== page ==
The last decade has seen an unprecedented boom in the advancement and availability of personal device technology. Mobile phones, tablets, the shift from a stationary PC to a portable laptop, and technology like Smart TVs, wearables, connected cars and other components of the IoT landscape have normalized into daily life. Connected home services like Alexa Echo are not struggling to gain market share but rather expand their influence into new demographic segments that for years had shunned first-generation technology. Any way you look at it, in our home we are living through a technological renaissance.

By stark contrast, the work environment is lagging behind. For the majority of the technology revolution of the last thirty years new technologies and systems were developed and delivered within the enterprise first, eventually making their way into the home as systems matured and prices fell. For years the computer at work was stronger and more powerful than the system at home, with only the early adopters and technology savvy keeping pace with corporations.

The last decade has flipped this model. The technology in the home is newer, stronger and more advanced for the individual user than what people have in the office the vast majority of the time. There are a number of reasons for this; overall lower costs and an increase in the complexity of doing business on a global scale are certainly large factors. But there’s a psychological factor too; companies spent years heavily investing in how work happens. The processes, interactions, toolsets and how they are applied to an increasingly dispersed workforce have been hardened through years of investment. While new methodologies are introduced on a constant basis, it has become exhausting and unfeasible for companies to keep pace with technology that has rapid functional leaps of advancement every 6 to 12 months. Thus, companies focus on their core product and content themselves with the systems they have.

But consider this: an average meeting has six employees in it. The technology installed within a typical conference room is most likely a decade older than the technology being carried in the pockets of the staff members attending the meeting. While audio and video conferencing systems have come a long way, they haven’t solved the problem of actual work collaboration between teams and instead have focused on basic screen sharing functionality. Furthermore, video conferencing quality still lags behind residential use of Facetime, and audio control ultimately little more than a speakerphone, while systems like Echo offer true personalization and customization capabilities. The core problem of remote teams actually working together is left for someone else to solve.

In fact, so painful and expensive are most tools for the workplace that companies usually prefer to utilize a system in meetings that require they either take a photograph and reproduce everything later to keep working, or scrawl “DO NOT ERASE” in the hopes that they can come back to their work another time. Post-It notes have been given new life as the core driving communication method for elaborate process and schedule planning. It isn’t a nod to nostalgia; these old school systems are more effective than much of the technology that has been offered. In a world where companies are actively experimenting with augmented reality, self-driving cars, and terabytes of their proprietary data in the cloud… creating and maintaining highly valuable IP on a system that is barely a step up from blackboards and chalk used for more than a hundred years in schools is absurd.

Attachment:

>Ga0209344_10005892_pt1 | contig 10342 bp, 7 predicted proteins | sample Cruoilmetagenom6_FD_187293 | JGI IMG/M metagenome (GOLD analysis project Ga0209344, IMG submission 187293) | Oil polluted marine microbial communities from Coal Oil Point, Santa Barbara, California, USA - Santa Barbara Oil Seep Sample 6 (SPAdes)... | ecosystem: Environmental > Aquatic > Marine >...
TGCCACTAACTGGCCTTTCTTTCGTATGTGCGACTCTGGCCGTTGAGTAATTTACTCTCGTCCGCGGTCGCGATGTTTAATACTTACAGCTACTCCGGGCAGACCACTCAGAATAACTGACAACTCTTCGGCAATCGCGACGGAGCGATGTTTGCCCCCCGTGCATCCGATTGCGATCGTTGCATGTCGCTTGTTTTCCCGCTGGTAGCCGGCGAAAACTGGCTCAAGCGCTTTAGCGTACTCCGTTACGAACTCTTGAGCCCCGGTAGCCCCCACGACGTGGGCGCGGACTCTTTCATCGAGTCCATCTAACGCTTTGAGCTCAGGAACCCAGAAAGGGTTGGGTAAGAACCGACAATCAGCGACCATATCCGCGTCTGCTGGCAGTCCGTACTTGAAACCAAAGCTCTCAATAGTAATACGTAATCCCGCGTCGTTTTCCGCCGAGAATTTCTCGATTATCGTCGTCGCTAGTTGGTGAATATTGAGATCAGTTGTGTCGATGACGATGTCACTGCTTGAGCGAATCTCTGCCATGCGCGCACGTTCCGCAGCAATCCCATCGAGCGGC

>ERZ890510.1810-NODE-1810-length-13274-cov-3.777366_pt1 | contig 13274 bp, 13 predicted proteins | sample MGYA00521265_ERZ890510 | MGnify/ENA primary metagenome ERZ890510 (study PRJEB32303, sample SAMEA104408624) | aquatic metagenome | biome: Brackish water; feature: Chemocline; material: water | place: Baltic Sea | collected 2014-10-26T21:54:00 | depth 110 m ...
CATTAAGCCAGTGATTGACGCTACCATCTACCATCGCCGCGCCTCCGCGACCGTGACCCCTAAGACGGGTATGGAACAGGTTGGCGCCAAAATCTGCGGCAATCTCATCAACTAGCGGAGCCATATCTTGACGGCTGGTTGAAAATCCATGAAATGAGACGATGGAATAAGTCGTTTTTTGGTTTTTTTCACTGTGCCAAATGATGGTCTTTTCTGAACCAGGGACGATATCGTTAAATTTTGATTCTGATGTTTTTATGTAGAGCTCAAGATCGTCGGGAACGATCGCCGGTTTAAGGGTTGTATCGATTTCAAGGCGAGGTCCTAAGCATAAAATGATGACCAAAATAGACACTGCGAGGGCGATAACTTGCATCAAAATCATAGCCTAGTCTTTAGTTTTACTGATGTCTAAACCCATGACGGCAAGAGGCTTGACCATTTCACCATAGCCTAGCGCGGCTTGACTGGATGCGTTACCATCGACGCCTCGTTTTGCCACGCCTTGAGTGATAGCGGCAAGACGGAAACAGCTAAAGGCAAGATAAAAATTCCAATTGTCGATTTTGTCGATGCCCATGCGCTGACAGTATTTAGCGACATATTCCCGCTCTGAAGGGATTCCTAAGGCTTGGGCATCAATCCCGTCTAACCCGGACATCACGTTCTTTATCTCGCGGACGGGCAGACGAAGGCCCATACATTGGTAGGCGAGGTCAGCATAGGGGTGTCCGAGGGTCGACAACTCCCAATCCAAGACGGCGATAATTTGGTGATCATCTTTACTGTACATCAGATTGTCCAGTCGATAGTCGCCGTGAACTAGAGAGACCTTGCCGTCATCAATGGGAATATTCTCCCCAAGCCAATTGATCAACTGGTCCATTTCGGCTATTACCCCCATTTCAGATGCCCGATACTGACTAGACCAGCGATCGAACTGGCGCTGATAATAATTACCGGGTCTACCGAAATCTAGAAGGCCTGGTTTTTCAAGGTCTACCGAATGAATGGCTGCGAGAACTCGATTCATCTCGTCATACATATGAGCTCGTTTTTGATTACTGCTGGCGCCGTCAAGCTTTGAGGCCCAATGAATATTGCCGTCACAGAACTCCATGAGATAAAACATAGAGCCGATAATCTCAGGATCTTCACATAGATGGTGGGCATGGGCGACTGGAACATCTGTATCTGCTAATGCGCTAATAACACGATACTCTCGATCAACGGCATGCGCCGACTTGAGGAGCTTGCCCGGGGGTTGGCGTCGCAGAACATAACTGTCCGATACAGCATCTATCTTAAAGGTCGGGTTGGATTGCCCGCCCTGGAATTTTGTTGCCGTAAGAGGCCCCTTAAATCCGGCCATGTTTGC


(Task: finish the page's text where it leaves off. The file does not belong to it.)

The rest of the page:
Change is expensive, and getting it wrong slows company momentum in addition to hitting the bottom line. That’s why so many companies rely on solutions that by any definition would be considered ancient in today’s technology advancements. Certainly, they are behind the devices people have become comfortable using outside of the office and in their homes. Yet change is required; we have come to a tipping point where business is adversely impacted by these traditional methods. The problem is: how can the changes be safe, cost effective, natural to the workforce and not slow down the frantic pace of business?

Despite all of the complications and roadblocks the corporate world cannot ignore developments in workplace collaboration if they hope to remain competitive. Advancements to collaboration must be in alignment with how people naturally work and have adopted technology in their personal lives. Regardless of any issues, the following are realities of business:

  1. Globally distributed teams and ideas are a reality of a successful business, and companies that attempt to be strictly regional are going to fall behind.
  2. The cost of product development has dropped, allowing more companies opportunities they didn’t have even five years ago.
  3. Adoption of mobile solutions encourages a workforce on the move. Gone are the days when people are tethered to a desk.
  4. Product messaging has changed with social media, as waiting months or even weeks to get communication perfect is impossible.
  5. With all of the new capabilities that exist today, leaps in innovation come quickly and must be captured fast before they are lost or stolen.

The reality is that there are great collaboration systems available to companies today, but to be successful they must be based on a simple yet critical premise: improve the way people naturally work rather than attempting to change or subvert it. Deliver on this promise and companies are able to naturally evolve rather than put up with safe but archaic solutions.


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